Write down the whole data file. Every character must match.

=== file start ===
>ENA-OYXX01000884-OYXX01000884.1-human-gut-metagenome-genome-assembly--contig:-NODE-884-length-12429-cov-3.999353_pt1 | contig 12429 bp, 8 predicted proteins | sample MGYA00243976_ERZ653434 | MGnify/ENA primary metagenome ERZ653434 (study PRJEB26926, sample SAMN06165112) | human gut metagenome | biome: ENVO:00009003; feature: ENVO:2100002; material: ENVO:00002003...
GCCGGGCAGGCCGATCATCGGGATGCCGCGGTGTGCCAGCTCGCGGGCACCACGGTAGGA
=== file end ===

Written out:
>ENA-OYXX01000884-OYXX01000884.1-human-gut-metagenome-genome-assembly--contig:-NODE-884-length-12429-cov-3.999353_pt1 | contig 12429 bp, 8 predicted proteins | sample MGYA00243976_ERZ653434 | MGnify/ENA primary metagenome ERZ653434 (study PRJEB26926, sample SAMN06165112) | human gut metagenome | biome: ENVO:00009003; feature: ENVO:2100002; material: ENVO:00002003...
GCCGGGCAGGCCGATCATCGGGATGCCGCGGTGTGCCAGCTCGCGGGCACCACGGTAGGA